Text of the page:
Dorset Traction by Mark Jamieson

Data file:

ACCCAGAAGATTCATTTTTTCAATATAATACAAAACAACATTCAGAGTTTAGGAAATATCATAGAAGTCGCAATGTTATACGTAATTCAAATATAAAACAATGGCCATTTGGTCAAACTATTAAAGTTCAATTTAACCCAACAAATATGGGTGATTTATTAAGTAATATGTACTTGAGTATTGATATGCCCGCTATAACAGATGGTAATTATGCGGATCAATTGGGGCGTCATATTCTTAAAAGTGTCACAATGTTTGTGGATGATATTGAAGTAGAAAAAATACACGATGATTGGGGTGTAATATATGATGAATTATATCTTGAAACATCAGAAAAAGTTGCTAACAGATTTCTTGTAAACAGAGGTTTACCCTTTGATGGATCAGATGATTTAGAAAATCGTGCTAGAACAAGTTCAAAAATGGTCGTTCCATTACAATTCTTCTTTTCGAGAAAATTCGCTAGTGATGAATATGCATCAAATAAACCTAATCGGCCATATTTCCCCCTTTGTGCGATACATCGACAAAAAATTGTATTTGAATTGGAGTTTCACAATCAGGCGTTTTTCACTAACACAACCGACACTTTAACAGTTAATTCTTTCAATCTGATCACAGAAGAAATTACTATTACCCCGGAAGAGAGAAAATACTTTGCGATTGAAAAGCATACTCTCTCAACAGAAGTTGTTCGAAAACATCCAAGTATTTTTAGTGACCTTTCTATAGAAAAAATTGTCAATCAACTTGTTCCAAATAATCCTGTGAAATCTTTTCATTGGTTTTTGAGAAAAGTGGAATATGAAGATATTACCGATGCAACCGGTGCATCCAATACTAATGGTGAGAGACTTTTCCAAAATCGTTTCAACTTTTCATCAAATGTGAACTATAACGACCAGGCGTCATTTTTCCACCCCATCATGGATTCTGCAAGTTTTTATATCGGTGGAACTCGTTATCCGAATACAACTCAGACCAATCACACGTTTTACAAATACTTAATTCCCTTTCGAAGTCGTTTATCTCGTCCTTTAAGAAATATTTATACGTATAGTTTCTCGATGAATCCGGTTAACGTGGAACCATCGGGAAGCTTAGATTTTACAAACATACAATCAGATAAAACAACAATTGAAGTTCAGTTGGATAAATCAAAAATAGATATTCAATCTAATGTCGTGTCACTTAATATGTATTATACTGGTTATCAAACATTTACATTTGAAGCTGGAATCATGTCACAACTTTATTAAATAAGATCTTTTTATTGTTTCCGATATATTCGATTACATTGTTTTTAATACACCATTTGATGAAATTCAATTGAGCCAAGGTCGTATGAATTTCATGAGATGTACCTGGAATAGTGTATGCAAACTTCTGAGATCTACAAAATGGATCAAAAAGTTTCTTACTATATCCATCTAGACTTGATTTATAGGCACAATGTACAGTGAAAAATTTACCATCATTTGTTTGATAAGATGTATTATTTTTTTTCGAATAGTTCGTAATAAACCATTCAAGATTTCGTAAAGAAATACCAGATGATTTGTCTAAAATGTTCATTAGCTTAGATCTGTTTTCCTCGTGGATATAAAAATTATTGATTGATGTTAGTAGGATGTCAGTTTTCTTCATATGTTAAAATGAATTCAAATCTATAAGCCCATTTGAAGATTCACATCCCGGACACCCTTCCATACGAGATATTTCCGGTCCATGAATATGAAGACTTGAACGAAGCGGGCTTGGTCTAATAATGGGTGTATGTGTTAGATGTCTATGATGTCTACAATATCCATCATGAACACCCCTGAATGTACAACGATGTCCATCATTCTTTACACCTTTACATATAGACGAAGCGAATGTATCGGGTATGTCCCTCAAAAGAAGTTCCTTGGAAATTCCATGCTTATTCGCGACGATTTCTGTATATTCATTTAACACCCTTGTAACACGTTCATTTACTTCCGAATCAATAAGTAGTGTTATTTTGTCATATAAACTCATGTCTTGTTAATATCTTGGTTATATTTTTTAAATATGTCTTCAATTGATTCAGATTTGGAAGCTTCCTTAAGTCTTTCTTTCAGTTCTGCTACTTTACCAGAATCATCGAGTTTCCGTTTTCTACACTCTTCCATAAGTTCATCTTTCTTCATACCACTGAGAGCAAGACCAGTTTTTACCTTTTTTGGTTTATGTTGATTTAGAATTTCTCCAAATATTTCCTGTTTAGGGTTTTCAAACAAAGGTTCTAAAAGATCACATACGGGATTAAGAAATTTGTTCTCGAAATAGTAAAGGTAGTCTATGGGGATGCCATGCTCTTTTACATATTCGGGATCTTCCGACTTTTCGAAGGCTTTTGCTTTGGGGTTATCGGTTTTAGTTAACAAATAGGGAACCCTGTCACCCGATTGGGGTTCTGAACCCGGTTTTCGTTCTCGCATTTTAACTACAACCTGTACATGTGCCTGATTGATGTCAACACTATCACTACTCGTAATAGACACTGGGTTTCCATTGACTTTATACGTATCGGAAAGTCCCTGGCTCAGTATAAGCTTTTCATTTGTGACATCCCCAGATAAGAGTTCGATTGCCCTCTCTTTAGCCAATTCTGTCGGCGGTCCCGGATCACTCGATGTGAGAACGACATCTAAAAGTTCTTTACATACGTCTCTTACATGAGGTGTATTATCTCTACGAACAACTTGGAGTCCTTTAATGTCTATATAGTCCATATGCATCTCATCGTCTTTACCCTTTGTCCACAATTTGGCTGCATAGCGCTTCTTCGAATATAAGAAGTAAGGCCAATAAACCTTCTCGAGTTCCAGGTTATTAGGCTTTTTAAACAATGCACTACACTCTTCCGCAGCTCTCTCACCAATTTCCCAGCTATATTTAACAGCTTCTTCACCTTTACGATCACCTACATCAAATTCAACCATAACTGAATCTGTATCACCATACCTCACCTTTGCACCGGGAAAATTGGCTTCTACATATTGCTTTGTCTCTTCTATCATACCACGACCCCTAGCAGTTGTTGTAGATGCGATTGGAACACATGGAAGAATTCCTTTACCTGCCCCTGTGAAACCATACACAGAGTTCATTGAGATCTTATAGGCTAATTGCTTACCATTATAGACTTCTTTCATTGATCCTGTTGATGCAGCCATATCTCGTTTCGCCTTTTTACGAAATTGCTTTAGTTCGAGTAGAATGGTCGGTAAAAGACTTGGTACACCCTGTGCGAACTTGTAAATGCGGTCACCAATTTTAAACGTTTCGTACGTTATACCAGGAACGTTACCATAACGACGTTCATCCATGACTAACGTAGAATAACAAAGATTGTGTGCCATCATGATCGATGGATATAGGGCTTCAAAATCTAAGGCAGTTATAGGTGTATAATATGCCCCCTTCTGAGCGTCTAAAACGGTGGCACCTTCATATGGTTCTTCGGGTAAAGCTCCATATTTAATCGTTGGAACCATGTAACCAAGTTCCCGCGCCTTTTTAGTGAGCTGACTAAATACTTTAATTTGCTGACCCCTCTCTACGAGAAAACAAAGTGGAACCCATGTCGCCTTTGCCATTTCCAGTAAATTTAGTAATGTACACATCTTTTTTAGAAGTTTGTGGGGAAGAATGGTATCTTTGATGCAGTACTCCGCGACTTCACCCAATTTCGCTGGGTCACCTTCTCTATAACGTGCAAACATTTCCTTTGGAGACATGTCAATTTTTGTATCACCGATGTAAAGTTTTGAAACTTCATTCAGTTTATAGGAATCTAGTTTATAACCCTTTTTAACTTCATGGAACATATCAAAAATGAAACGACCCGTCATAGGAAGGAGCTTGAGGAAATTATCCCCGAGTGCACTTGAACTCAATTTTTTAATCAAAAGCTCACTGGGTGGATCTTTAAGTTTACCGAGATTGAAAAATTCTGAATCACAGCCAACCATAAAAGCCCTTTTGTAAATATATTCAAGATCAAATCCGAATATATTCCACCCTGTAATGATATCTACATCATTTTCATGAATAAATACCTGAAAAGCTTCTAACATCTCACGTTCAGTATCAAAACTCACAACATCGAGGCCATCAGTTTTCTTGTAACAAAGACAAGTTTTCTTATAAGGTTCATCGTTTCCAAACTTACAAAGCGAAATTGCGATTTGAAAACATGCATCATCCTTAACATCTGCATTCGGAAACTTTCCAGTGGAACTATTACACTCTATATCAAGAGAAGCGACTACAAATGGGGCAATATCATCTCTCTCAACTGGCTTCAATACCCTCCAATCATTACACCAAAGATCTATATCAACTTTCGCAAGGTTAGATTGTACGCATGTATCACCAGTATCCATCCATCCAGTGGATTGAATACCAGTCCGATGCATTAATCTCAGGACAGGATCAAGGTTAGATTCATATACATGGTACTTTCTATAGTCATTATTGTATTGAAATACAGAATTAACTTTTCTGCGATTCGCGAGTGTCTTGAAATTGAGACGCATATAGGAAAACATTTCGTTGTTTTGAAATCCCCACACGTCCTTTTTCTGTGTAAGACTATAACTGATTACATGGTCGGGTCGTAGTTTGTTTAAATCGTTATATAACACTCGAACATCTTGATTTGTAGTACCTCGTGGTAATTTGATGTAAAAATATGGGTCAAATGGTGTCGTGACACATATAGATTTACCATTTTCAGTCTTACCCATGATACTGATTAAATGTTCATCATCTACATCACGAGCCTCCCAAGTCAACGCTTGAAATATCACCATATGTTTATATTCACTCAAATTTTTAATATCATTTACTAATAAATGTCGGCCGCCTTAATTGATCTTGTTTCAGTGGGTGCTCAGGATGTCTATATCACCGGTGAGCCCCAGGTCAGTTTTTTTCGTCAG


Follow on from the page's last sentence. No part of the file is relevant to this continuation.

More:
Dorset - where the South Coast meets the West Country. From golden sandy beaches to rolling hills, delightful seaside towns and idyllic country villages, Dorset has long been a popular destination for visitors. Although not a vast railway network, several main lines either cut through the county or finish there. The most famous line to have passed through this county is the now long-closed Somerset & Dorset Joint Railway from Bath to Bournemouth. Many other lines were also closed over the years; the branch lines to Lyme Regis, Bridport, Portland and Abbotsbury, and the Swanage branch from Wareham - all have been closed and lifted. The most recent closure has been that of the Weymouth Quay tramway, which saw its last train in 1999. Since the end of Southern steam in 1967, and into the modern traction era, Dorset has probably been synonymous with the Class 33/1 and 4TC operation between Bournemouth and Weymouth prior to the 1988 electrification west of Bournemouth. After twenty-one years of service, these in turn were replaced by the Class 442 Wessex Electrics until 2007 when the Siemens-built Class 444 and 450 Desiro units took over. The West of England route from Waterloo to Exeter lost its loco-hauled trains in June 1993 when the then new BREL Derby-built Class 159s came into service, and twenty-three years later they still work the same line they were intended for very reliably. The photographs chosen for this book, published for the first time, represent the traction Dorset has enjoyed over the years since the end of steam in 1967, and the landscape that they pass through.